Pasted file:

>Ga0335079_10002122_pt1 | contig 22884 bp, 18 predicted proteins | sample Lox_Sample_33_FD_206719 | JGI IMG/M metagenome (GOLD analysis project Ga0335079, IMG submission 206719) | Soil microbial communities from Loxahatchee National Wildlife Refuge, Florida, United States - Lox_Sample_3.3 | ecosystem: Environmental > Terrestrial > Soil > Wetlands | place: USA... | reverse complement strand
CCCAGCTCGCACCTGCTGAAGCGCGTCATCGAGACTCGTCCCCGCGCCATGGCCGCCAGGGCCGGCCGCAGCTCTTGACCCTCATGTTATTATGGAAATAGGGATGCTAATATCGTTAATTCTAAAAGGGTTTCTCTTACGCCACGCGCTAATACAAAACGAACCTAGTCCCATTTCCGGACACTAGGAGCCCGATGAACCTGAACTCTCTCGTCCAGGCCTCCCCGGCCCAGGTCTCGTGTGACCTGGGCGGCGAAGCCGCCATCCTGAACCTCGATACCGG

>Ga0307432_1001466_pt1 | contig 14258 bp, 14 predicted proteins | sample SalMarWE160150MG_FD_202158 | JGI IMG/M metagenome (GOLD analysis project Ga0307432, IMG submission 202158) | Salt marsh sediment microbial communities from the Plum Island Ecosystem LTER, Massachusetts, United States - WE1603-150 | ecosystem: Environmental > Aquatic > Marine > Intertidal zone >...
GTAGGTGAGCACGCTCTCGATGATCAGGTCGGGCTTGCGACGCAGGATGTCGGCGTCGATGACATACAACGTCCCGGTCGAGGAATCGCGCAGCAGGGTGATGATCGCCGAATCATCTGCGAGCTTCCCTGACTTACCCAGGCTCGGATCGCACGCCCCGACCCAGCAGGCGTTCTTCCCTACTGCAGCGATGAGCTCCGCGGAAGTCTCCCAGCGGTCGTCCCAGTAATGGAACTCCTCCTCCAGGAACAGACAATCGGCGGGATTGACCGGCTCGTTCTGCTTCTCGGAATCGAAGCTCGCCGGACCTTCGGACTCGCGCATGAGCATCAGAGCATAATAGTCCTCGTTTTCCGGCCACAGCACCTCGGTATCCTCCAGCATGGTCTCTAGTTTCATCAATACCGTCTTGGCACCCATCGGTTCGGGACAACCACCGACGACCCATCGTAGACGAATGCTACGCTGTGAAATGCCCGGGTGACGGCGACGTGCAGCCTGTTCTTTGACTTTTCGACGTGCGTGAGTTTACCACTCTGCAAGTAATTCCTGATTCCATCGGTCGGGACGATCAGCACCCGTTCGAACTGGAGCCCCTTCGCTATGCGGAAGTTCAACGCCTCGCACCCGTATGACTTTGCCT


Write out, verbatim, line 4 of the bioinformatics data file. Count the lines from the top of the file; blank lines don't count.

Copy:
GTAGGTGAGCACGCTCTCGATGATCAGGTCGGGCTTGCGACGCAGGATGTCGGCGTCGATGACATACAACGTCCCGGTCGAGGAATCGCGCAGCAGGGTGATGATCGCCGAATCATCTGCGAGCTTCCCTGACTTACCCAGGCTCGGATCGCACGCCCCGACCCAGCAGGCGTTCTTCCCTACTGCAGCGATGAGCTCCGCGGAAGTCTCCCAGCGGTCGTCCCAGTAATGGAACTCCTCCTCCAGGAACAGACAATCGGCGGGATTGACCGGCTCGTTCTGCTTCTCGGAATCGAAGCTCGCCGGACCTTCGGACTCGCGCATGAGCATCAGAGCATAATAGTCCTCGTTTTCCGGCCACAGCACCTCGGTATCCTCCAGCATGGTCTCTAGTTTCATCAATACCGTCTTGGCACCCATCGGTTCGGGACAACCACCGACGACCCATCGTAGACGAATGCTACGCTGTGAAATGCCCGGGTGACGGCGACGTGCAGCCTGTTCTTTGACTTTTCGACGTGCGTGAGTTTACCACTCTGCAAGTAATTCCTGATTCCATCGGTCGGGACGATCAGCACCCGTTCGAACTGGAGCCCCTTCGCTATGCGGAAGTTCAACGCCTCGCACCCGTATGACTTTGCCT